Consent from the Office of Rail and Road (ORR), will be a requirement if land owned by Network Rail is being disposed of. A disposal for this purpose is widely defined, including leases, tenancies, licences, rights of way and for services. Furthermore, Network Rail has strict licence conditions that it must apply to ensure the safety of the railway and ORR consent will only be achieved if these conditions have been met. ORR will also need to be satisfied that the land is no longer required for the operational railway including for maintenance or expansion.

Careful Site Selection

Finding appropriate sites may also be more difficult than anticipated. Potential developers will need to ensure that any development will be sustainable and that communities either already exist or can be created around a station hub.  A number of rural and isolated stations will not be suitable for development and equally stations within and close to the city centres may have no room for expansion. Picking a site will therefore need to be a careful balancing act between need, demand, cost, space and sustainability.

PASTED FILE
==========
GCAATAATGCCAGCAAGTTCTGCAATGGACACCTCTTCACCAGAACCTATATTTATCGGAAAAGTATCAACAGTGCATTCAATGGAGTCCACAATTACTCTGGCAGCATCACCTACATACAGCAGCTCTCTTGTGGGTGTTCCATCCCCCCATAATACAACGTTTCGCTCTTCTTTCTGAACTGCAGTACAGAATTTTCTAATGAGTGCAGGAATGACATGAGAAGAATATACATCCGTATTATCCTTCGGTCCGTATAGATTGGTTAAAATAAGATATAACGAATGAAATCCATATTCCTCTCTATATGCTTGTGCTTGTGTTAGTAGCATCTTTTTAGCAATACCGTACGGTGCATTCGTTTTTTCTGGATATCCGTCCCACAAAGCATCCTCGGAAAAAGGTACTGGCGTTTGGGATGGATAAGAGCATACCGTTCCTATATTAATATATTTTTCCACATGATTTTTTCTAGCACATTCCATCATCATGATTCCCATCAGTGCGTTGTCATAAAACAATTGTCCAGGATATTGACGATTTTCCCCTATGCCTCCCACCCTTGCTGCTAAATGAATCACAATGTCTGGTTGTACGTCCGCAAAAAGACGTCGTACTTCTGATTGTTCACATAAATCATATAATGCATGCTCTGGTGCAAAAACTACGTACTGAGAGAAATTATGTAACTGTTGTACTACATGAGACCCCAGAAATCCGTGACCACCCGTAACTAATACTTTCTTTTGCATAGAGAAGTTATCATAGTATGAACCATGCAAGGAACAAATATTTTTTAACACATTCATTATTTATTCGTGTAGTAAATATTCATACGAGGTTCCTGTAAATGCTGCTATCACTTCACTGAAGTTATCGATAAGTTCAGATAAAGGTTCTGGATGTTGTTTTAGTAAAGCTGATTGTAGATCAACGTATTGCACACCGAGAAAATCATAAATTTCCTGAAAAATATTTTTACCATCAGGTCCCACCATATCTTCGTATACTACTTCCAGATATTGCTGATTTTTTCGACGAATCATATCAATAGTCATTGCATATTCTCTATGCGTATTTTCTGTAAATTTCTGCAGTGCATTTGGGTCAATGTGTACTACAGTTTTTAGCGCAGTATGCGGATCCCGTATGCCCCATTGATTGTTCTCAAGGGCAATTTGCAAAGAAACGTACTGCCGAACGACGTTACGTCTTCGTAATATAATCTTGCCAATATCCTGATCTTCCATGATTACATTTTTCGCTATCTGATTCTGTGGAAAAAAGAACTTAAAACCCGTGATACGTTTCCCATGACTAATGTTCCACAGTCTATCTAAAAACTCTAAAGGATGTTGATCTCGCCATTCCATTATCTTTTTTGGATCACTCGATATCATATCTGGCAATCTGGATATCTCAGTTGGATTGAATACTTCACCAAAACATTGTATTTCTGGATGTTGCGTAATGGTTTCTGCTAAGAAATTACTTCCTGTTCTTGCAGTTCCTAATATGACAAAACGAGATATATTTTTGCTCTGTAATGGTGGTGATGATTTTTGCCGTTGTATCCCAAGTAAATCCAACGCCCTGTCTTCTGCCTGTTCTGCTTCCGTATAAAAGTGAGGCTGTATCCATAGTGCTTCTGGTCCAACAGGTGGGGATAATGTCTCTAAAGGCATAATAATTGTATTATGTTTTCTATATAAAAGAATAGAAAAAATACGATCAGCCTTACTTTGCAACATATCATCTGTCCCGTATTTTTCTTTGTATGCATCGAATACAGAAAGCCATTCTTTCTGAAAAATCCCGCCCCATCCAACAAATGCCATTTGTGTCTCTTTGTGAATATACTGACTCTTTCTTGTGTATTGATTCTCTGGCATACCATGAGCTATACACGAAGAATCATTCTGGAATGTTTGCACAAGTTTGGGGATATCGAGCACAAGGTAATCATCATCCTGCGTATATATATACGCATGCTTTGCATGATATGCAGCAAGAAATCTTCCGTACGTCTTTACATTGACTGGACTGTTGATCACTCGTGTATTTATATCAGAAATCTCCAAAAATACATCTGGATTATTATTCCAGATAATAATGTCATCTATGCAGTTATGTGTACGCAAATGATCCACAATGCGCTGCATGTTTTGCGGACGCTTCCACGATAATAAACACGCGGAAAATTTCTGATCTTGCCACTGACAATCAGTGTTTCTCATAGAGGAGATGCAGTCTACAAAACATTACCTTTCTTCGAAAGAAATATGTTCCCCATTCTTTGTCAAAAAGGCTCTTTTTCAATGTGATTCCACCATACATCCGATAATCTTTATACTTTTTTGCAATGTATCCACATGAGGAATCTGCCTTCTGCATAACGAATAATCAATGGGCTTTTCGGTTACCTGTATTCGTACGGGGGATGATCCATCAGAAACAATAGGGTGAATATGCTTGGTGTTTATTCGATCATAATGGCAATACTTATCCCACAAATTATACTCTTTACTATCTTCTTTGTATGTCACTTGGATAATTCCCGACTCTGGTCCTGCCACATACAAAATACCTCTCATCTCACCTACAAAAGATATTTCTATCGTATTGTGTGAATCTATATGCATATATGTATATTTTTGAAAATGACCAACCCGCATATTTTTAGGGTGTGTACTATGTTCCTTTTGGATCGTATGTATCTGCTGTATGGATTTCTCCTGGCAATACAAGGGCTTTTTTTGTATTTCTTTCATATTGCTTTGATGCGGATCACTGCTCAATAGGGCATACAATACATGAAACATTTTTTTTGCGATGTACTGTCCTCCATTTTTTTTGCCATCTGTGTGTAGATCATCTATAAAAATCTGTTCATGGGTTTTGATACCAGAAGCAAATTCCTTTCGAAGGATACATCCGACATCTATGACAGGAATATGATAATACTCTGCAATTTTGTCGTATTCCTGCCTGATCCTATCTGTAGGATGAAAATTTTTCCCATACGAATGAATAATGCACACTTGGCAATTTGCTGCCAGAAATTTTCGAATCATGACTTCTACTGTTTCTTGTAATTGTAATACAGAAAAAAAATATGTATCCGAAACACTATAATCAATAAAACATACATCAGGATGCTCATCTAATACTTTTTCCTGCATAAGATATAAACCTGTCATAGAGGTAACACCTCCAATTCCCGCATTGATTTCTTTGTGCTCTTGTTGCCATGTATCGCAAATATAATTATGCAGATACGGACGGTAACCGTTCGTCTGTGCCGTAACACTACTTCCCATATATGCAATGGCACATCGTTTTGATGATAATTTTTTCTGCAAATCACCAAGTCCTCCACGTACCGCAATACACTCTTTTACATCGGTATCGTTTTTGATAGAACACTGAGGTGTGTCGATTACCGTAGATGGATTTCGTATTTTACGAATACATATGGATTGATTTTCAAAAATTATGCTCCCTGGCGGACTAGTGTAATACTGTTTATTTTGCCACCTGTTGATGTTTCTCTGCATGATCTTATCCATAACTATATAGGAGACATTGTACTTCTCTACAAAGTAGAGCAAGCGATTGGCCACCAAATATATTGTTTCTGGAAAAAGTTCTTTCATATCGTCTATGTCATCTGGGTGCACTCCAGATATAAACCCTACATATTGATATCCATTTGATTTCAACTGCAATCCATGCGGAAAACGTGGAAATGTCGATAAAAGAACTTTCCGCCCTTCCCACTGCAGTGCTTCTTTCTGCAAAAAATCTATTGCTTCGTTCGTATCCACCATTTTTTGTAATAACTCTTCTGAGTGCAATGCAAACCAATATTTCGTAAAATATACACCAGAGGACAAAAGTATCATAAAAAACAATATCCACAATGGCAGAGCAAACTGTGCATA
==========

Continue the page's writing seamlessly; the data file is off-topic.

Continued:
Use of Permitted Development Rights

A final issue to consider is whether a proposed development, or at least part of it, might be achievable through permitted development rights.

The rights which are most likely to be of benefit to Network Rail include Part 7, 8A, 10 and 18 of the Town and Country Planning (General Permitted Development) (England) Order 2015 (GPDO) which cover rights to carry out certain non-domestic extensions and alterations to stations, transport related development, repairs to services and development under local or private Acts or Order.